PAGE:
By ANGELA PELAEZ
My journey through the labor issue started long time ago when I was a young woman helping my father in our coffee farm. During that time workers’ scarcity was not a big issue but poverty, invisibility and vulnerability have been a permanent menace for farmworkers.
Decades later I had the fortune to be part of the former SCAA Sustainability Council and confronting labor issues became my goal. 18 years in coffee later, I found myself in a small coffee town in Antioquia Colombia, in the middle of the harvest. The Sustainability Council had given me the task to perform a series of interviews with coffee pickers in order to understand better their situation with the ultimate goal of collecting information for our work.
That day will always be unforgettable. I went to the main square, the place where all pickers returned with their empty baskets, having emptied them after a hard day of work. They came walking with eagerness and my challenge was to have them open up to me. I managed to talk to many of them, from an old women (70s) mistreated by years of hard work, a man in his 50s who started picking coffee in his childhood and lives his life looking for the harvest period around the country from Nariño to Tolima up to Antioquia, and whose only asset is a motorcycle, and a young man (18) who makes me cry after hearing his story.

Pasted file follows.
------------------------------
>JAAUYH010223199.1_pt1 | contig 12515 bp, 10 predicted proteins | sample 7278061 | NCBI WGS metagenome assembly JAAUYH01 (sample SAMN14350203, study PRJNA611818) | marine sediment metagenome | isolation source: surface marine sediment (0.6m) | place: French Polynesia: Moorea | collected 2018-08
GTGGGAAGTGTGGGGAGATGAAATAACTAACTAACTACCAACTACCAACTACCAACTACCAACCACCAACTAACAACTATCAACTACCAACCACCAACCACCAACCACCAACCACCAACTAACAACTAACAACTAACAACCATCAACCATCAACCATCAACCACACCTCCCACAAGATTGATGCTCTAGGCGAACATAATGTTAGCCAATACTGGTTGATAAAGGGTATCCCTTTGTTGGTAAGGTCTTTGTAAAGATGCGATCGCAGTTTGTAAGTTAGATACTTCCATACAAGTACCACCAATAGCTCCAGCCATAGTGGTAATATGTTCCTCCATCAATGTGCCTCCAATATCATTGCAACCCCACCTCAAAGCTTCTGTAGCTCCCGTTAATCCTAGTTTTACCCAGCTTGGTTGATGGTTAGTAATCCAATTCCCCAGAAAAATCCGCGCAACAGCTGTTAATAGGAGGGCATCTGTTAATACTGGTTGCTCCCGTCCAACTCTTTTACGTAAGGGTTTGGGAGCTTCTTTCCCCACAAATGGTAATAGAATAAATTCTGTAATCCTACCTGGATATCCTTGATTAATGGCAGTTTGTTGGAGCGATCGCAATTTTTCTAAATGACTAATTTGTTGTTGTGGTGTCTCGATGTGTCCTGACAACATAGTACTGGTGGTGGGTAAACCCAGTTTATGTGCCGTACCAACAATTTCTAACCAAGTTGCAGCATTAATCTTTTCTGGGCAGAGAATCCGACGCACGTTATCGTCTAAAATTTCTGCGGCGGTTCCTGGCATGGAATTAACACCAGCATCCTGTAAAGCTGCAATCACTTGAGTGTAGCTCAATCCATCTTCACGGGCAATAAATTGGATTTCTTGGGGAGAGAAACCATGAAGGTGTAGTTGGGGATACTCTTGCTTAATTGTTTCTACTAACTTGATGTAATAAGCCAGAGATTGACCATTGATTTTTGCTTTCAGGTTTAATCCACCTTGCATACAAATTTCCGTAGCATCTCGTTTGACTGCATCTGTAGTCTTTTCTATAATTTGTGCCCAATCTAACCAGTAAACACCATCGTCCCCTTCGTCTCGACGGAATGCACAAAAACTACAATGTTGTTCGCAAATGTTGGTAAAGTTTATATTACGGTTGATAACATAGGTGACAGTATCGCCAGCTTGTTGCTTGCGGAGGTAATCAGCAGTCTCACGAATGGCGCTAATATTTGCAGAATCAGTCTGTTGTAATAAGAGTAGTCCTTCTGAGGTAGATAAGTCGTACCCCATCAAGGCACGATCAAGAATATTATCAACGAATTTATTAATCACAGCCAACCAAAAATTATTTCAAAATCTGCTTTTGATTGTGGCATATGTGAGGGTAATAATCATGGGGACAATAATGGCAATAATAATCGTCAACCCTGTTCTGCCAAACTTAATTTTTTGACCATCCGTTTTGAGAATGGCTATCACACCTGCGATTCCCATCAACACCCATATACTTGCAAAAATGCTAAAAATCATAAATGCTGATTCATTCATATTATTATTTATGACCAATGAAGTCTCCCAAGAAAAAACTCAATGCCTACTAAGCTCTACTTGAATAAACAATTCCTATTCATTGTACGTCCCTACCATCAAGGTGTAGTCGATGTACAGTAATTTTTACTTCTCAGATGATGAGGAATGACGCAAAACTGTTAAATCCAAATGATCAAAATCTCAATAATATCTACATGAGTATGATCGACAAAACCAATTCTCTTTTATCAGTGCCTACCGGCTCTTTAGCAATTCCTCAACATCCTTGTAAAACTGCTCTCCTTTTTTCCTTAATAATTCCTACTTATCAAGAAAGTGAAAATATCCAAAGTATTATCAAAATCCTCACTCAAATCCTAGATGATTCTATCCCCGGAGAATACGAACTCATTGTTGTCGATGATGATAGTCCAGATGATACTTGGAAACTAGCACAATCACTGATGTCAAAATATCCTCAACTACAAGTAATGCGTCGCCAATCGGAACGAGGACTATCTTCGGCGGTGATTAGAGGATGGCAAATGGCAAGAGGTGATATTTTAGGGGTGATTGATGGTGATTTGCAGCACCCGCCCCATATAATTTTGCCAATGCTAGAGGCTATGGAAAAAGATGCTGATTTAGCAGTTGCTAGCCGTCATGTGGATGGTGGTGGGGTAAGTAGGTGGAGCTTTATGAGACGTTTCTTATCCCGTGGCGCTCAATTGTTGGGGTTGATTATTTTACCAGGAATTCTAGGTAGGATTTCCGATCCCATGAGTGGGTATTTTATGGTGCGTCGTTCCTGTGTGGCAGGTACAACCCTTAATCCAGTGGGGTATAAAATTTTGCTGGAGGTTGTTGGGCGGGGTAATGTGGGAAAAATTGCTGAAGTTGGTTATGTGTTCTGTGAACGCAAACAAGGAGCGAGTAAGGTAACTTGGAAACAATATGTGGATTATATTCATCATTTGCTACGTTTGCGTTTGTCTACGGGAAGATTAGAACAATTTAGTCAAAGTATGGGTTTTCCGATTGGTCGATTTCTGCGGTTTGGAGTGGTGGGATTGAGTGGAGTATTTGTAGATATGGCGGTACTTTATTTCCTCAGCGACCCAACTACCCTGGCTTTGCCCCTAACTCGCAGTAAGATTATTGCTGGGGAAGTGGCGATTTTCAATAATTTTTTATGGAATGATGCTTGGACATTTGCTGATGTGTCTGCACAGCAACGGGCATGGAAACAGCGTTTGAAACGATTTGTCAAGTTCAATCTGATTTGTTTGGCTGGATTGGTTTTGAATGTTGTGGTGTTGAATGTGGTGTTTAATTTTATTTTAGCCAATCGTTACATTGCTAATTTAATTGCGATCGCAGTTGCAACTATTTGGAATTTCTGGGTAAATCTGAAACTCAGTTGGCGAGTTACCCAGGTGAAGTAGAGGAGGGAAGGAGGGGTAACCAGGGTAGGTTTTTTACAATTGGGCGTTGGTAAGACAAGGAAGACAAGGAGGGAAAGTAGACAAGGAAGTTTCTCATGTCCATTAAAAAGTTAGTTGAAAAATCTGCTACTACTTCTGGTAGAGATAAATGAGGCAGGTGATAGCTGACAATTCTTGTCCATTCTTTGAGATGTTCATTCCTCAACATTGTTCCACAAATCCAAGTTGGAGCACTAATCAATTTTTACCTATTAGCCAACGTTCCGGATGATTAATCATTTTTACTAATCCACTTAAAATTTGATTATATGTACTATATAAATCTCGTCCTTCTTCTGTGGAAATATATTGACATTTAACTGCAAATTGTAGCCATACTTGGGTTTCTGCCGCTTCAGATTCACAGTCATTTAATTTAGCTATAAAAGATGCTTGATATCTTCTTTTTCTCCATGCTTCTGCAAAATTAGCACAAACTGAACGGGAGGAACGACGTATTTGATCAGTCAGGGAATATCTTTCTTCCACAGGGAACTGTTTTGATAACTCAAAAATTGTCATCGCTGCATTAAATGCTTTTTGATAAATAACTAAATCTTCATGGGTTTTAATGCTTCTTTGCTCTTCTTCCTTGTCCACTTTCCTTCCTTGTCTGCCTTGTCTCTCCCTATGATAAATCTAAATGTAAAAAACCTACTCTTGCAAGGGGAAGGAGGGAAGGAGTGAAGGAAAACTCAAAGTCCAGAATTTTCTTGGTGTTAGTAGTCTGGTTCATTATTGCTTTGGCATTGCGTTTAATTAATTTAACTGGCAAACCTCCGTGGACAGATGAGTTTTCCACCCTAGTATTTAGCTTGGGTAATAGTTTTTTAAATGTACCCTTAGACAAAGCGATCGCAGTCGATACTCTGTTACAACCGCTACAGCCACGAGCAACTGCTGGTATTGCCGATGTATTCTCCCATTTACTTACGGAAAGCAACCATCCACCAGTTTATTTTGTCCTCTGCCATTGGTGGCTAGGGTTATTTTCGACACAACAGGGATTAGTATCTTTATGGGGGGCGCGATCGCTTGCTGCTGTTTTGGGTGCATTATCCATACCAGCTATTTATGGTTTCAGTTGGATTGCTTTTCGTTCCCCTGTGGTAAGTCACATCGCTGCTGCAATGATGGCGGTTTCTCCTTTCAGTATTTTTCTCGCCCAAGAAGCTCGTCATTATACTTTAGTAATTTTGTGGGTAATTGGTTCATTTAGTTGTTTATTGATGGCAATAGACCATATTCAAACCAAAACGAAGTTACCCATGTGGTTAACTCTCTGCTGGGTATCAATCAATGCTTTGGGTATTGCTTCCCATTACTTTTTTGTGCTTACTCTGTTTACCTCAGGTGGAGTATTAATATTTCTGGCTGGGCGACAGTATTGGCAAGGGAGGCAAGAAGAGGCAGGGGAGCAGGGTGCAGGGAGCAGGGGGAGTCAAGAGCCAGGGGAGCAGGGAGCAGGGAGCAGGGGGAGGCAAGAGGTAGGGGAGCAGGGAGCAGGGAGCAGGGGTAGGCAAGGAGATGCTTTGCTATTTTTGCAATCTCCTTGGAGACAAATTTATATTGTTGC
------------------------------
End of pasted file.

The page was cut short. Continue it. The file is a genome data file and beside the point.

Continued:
With tears in my eyes those stories make me realize that we must work to change the story, that those people have dreams, desires and fears like ours. That’s how our Farmworkers Aguadas project was born, with the challenge of creating well-being for workers.
RGC Coffee bet on that challenge and invited an amazing group of partners who decided to embark on this journey, among which are SCA, FTUSA, UTZ, and SOLIDARIDAD.
Today we have a project that benefits 240 workers and exercised its influence in 27 out of the 39 coffee villages in the municipality of Aguadas, Department of Caldas. The monitoring report for the first year of implementation is ready and its outcomes will be shared during the next Specialty Coffee Expo in Seattle, WA, where all the people interested in coffee are invited to know more about the project: drivers for progress, limitations, results and lessons learned.
We truly believe that social inclusion is a must in the coffee industry and want to encourage more partners to invest in the future of people in coffee. What started for us as an idea to test mechanisms to improve well-being and attract a workforce to coffee farming, today is a permanent sustainable coffee program that hopes to inspire more organizations interested in workers’ well-being, increase the visibility of workers, and to motivate the industry to implement viable solutions globally.